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Mr. Ryan McCarthy, Secretary of the Army, and General James McConville, Chief of Staff of the Army, testify before HASC on March 3, 2020. (Photo: DVIDS - U.S. Army photo by Sgt. James Harvey)

The United States Army, overseen by civilian control by the Secretary of the Army, Ryan McCarthy, and in partnership with the Chief of Staff of the Army, General James C. McConville, presented to Congress last week their Fiscal Year (FY) 2021 budget request for the Army. The Former Secretary of Army and now the Secretary of Defense, Mark Esper, in partnership with the former Chief of Staff of the Army and now the Chairman of the Joint Chiefs of Staff, General Mark Milley, also presented to Congress the overall FY 2021 Defense budget request last week to Congress.

“The 2018 National Defense Strategy (NDS) provides a clear roadmap for the Department of Defense (DoD) to address the re-emergence of long-term strategic competition from near-peer competitors: China, then Russia” – The Honorable Mark T. Esper, Secretary of Defense, at the Senate Armed Services Committee (SASC) hearing on the DoD Budget Posture on March 4, 2020.

“In 2018, the NDS outlined the current and future threat picture, drastically changing the Army’s focus. The strategy outlined great power competition, specifically Russia and China, who are rapidly investing to modernize their formations. In order to achieve national objectives laid out in the defense strategy, including deterrence, the Army with the support of Congress, developed 3 distinct priorities of readiness, modernization, and reform” – The Honorable Ryan McCarthy, Secretary of the Army, at the House Armed Services Committee (HASC) hearing on the FY 2021 National Defense Authorization Budget Request for the Department of the Army on March 3, 2020.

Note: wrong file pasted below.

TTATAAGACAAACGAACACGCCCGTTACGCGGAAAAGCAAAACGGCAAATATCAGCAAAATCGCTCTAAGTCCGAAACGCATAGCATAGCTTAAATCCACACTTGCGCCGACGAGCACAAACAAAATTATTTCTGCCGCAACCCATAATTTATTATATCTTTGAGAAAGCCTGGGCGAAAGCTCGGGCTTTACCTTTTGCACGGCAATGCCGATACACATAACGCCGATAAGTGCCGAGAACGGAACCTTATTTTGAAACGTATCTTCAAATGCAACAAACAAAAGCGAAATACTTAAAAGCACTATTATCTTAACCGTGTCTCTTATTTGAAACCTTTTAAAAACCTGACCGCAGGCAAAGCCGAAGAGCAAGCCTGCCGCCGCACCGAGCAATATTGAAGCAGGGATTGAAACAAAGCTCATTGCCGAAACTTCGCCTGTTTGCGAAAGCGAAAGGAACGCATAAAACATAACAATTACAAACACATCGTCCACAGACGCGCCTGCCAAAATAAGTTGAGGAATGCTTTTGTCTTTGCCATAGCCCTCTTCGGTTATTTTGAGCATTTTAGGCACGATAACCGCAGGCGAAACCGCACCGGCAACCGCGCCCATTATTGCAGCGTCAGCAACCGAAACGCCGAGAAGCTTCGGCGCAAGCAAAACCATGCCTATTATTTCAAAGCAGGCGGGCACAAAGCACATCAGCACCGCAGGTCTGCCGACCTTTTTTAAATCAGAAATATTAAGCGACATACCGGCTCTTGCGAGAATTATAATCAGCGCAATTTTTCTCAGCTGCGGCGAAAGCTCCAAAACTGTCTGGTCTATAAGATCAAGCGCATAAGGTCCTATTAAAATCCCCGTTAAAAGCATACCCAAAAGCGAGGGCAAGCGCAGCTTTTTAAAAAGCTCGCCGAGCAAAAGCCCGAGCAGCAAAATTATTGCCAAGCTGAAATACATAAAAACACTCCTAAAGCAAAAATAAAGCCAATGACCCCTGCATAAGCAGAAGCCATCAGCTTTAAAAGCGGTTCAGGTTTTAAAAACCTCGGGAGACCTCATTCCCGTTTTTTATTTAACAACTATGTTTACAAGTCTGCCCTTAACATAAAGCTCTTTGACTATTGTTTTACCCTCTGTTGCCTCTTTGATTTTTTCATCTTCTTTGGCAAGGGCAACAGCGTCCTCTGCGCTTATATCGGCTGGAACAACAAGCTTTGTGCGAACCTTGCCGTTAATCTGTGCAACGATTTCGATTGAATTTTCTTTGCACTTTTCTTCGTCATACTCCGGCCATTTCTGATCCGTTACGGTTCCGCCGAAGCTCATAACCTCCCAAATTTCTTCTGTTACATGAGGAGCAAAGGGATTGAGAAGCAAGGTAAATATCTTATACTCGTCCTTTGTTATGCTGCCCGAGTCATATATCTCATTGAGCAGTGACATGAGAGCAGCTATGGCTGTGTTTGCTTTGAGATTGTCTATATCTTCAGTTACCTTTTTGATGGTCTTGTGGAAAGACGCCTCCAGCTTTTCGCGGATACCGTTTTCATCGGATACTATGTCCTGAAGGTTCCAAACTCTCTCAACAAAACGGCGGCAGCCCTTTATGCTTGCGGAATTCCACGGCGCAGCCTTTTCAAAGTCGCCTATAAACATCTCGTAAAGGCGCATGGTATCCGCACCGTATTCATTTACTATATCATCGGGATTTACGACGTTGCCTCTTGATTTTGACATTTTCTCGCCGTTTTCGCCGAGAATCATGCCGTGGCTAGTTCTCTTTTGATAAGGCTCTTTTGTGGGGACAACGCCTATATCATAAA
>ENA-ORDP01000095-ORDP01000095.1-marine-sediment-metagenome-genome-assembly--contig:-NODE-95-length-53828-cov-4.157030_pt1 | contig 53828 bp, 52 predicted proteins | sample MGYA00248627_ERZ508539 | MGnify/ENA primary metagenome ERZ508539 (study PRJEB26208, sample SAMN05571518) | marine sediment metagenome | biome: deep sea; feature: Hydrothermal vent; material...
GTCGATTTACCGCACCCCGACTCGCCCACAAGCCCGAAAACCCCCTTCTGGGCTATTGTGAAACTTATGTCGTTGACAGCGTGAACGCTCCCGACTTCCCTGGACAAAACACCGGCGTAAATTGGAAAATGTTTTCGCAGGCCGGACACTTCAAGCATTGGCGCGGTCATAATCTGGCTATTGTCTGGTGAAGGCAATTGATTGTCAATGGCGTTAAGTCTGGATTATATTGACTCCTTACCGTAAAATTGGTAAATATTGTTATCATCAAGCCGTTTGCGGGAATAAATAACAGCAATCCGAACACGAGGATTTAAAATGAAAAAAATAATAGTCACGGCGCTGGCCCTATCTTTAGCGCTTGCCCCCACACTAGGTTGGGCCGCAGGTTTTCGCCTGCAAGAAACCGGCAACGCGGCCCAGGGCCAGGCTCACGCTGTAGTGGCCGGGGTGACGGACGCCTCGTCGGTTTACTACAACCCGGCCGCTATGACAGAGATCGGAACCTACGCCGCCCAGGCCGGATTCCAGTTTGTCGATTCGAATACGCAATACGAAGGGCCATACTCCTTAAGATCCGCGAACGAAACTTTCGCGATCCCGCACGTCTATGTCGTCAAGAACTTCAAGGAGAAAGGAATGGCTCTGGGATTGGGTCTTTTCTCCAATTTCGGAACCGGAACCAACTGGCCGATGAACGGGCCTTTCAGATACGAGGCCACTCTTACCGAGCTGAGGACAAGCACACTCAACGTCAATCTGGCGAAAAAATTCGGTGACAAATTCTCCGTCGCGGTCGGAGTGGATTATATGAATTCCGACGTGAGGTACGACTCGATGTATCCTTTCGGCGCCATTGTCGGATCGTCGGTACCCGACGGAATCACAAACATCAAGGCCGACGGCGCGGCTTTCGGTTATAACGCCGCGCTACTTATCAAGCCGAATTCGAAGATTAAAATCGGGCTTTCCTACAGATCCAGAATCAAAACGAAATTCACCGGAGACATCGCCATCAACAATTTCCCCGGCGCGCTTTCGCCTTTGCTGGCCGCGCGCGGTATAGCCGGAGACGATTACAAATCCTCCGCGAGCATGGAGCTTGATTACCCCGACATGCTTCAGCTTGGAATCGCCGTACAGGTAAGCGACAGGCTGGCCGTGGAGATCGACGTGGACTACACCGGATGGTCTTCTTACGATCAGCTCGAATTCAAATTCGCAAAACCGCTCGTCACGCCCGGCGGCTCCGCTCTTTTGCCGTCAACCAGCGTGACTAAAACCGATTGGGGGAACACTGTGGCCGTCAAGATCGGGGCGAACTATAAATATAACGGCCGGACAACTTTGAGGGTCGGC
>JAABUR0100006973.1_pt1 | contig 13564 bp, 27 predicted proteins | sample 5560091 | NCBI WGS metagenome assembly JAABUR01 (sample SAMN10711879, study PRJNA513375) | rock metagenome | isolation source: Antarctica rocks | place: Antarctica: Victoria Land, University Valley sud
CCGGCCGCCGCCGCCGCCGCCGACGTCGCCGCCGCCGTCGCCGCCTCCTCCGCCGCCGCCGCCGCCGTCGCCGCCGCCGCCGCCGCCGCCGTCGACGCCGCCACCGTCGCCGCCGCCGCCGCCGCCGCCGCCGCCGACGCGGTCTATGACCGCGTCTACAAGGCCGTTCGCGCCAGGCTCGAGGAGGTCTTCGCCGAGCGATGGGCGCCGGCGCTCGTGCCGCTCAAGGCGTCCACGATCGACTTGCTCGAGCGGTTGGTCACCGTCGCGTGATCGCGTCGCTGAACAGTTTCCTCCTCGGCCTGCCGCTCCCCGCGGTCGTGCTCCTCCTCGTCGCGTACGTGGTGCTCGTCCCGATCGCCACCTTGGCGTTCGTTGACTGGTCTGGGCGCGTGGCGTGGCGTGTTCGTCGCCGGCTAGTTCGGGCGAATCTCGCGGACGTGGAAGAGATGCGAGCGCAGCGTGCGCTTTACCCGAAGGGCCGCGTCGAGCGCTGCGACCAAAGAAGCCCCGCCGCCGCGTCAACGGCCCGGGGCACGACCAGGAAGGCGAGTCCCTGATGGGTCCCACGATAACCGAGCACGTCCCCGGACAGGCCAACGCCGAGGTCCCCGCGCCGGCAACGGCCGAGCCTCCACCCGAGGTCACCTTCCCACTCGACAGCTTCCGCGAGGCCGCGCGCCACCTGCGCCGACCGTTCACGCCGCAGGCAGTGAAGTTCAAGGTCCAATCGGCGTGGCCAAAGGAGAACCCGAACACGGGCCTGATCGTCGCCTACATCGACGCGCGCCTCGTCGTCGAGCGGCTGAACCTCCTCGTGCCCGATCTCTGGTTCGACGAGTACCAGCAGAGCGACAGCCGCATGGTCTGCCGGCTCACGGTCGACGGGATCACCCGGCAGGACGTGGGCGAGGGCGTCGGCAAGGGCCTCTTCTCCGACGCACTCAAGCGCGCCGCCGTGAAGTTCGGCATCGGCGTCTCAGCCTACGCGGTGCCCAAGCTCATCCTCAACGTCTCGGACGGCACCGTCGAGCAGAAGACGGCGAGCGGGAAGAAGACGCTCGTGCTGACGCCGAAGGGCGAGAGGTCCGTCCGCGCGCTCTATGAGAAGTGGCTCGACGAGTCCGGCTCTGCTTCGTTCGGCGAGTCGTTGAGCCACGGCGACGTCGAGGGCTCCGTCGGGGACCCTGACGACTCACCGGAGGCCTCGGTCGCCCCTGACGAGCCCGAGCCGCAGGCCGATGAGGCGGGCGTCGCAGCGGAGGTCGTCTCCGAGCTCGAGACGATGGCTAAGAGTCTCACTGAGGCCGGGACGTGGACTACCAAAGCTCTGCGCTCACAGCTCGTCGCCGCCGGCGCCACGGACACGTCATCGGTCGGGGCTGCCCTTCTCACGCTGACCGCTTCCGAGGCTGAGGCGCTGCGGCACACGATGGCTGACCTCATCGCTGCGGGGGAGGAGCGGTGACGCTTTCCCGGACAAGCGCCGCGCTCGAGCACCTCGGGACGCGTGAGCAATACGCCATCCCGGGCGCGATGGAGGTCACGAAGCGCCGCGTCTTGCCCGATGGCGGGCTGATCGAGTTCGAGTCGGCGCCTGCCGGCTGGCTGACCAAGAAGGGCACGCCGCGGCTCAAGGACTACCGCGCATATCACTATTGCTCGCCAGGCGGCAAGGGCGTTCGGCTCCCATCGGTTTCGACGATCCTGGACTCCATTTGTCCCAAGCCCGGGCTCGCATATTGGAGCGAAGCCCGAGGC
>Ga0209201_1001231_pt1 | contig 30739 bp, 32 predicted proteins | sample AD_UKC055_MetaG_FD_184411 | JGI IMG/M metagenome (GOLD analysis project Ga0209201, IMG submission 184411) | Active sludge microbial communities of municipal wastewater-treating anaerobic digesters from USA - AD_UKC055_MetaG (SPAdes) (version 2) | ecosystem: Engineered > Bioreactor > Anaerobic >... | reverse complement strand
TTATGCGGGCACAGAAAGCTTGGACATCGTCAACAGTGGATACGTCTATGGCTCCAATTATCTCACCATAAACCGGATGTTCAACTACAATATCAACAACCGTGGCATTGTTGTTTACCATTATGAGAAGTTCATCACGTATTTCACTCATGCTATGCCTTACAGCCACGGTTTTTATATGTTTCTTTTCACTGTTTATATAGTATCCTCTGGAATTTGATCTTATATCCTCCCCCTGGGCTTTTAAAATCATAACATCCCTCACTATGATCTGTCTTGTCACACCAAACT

The near peers of China and Russia, with significant resources invested and coupled with a  powerful unified intent, have developed, tested, and deployed missile systems directly to overmatch, contest, and deny U.S. coalition and joint maneuver forces to operate in contested areas. The United States has not been able to address, invest, and deploy adequate air defenses against the near peer evolving missile threats to freely operate in contested environments due to its priority and resourcing for conflicts over the past two decades in the Middle East as air, land, space, and sea supremacy to maneuver joint forces were not contested.

One of the most critical important missions to be addressed by the United States is the land based 360 degree cruise missile defense within the United States Army to defend U.S. Joint Forces in the Kingdom of Saudi Arabia, Qatar, United Arab Emirates (UAE), Bahrain, Kuwait, Iraq, Korea, Japan, the Pacific, Europe, and the United States homeland & territories today and in the future. Due to the lack of that capability, the United States Congress put in the 2019 National Defense Authorization Act (NDAA), which became Public Law 115-232 on August 13, 2018, “Not later than 30 days after the date of the enactment of this Act, the Secretary of Defense shall certify to the congressional defense committees whether there is a need for the Army to deploy an interim missile defense capability.” Congress further defined an interim missile defense capability as, “a fixed site, cruise missile defense capability that may be deployed before the Indirect Fire Protection Capability (IFPC) of the Army becomes fully operational.”